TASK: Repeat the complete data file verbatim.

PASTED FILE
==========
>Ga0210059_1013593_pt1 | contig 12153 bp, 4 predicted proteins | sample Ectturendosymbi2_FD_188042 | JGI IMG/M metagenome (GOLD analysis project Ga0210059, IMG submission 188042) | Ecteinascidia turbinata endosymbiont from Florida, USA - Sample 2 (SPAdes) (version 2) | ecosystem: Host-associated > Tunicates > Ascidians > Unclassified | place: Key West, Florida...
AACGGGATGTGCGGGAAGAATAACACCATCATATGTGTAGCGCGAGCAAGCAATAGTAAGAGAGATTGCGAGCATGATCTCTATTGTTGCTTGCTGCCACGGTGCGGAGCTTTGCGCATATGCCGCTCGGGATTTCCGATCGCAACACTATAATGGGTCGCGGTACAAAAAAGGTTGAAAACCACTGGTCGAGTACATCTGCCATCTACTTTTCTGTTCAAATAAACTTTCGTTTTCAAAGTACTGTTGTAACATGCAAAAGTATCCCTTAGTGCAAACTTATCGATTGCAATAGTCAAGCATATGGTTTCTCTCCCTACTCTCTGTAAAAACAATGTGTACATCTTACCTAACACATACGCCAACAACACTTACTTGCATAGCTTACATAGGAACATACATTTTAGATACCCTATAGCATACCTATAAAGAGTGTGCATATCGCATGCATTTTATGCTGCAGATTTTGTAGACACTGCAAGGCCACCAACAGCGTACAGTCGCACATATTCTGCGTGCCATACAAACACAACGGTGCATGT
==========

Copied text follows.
>Ga0210059_1013593_pt1 | contig 12153 bp, 4 predicted proteins | sample Ectturendosymbi2_FD_188042 | JGI IMG/M metagenome (GOLD analysis project Ga0210059, IMG submission 188042) | Ecteinascidia turbinata endosymbiont from Florida, USA - Sample 2 (SPAdes) (version 2) | ecosystem: Host-associated > Tunicates > Ascidians > Unclassified | place: Key West, Florida...
AACGGGATGTGCGGGAAGAATAACACCATCATATGTGTAGCGCGAGCAAGCAATAGTAAGAGAGATTGCGAGCATGATCTCTATTGTTGCTTGCTGCCACGGTGCGGAGCTTTGCGCATATGCCGCTCGGGATTTCCGATCGCAACACTATAATGGGTCGCGGTACAAAAAAGGTTGAAAACCACTGGTCGAGTACATCTGCCATCTACTTTTCTGTTCAAATAAACTTTCGTTTTCAAAGTACTGTTGTAACATGCAAAAGTATCCCTTAGTGCAAACTTATCGATTGCAATAGTCAAGCATATGGTTTCTCTCCCTACTCTCTGTAAAAACAATGTGTACATCTTACCTAACACATACGCCAACAACACTTACTTGCATAGCTTACATAGGAACATACATTTTAGATACCCTATAGCATACCTATAAAGAGTGTGCATATCGCATGCATTTTATGCTGCAGATTTTGTAGACACTGCAAGGCCACCAACAGCGTACAGTCGCACATATTCTGCGTGCCATACAAACACAACGGTGCATGT